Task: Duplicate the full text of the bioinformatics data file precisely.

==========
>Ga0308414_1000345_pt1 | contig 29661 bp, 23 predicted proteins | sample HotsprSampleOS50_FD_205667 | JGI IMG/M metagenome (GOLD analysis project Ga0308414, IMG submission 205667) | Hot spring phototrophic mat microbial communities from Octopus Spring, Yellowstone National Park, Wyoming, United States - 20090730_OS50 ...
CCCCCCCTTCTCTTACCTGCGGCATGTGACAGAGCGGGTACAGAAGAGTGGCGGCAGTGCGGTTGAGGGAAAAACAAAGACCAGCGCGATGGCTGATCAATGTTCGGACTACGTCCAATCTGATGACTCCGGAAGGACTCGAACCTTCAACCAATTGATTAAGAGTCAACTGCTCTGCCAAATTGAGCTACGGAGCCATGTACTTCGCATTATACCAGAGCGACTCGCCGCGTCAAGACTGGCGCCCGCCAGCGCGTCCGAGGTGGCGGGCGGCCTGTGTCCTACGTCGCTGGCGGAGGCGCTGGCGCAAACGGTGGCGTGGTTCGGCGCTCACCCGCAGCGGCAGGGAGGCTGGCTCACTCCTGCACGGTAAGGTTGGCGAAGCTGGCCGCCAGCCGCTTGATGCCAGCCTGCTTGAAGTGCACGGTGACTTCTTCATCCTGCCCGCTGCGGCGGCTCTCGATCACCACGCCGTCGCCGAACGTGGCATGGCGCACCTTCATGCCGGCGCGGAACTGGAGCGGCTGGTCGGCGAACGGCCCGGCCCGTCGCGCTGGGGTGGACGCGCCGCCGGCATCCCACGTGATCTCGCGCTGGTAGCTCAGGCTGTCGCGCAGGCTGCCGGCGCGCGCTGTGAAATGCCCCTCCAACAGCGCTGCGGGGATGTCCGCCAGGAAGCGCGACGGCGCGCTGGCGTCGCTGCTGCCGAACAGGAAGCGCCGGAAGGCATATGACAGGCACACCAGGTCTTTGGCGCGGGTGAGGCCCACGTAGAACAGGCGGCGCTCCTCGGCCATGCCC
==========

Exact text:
>Ga0308414_1000345_pt1 | contig 29661 bp, 23 predicted proteins | sample HotsprSampleOS50_FD_205667 | JGI IMG/M metagenome (GOLD analysis project Ga0308414, IMG submission 205667) | Hot spring phototrophic mat microbial communities from Octopus Spring, Yellowstone National Park, Wyoming, United States - 20090730_OS50 ...
CCCCCCCTTCTCTTACCTGCGGCATGTGACAGAGCGGGTACAGAAGAGTGGCGGCAGTGCGGTTGAGGGAAAAACAAAGACCAGCGCGATGGCTGATCAATGTTCGGACTACGTCCAATCTGATGACTCCGGAAGGACTCGAACCTTCAACCAATTGATTAAGAGTCAACTGCTCTGCCAAATTGAGCTACGGAGCCATGTACTTCGCATTATACCAGAGCGACTCGCCGCGTCAAGACTGGCGCCCGCCAGCGCGTCCGAGGTGGCGGGCGGCCTGTGTCCTACGTCGCTGGCGGAGGCGCTGGCGCAAACGGTGGCGTGGTTCGGCGCTCACCCGCAGCGGCAGGGAGGCTGGCTCACTCCTGCACGGTAAGGTTGGCGAAGCTGGCCGCCAGCCGCTTGATGCCAGCCTGCTTGAAGTGCACGGTGACTTCTTCATCCTGCCCGCTGCGGCGGCTCTCGATCACCACGCCGTCGCCGAACGTGGCATGGCGCACCTTCATGCCGGCGCGGAACTGGAGCGGCTGGTCGGCGAACGGCCCGGCCCGTCGCGCTGGGGTGGACGCGCCGCCGGCATCCCACGTGATCTCGCGCTGGTAGCTCAGGCTGTCGCGCAGGCTGCCGGCGCGCGCTGTGAAATGCCCCTCCAACAGCGCTGCGGGGATGTCCGCCAGGAAGCGCGACGGCGCGCTGGCGTCGCTGCTGCCGAACAGGAAGCGCCGGAAGGCATATGACAGGCACACCAGGTCTTTGGCGCGGGTGAGGCCCACGTAGAACAGGCGGCGCTCCTCGGCCATGCCC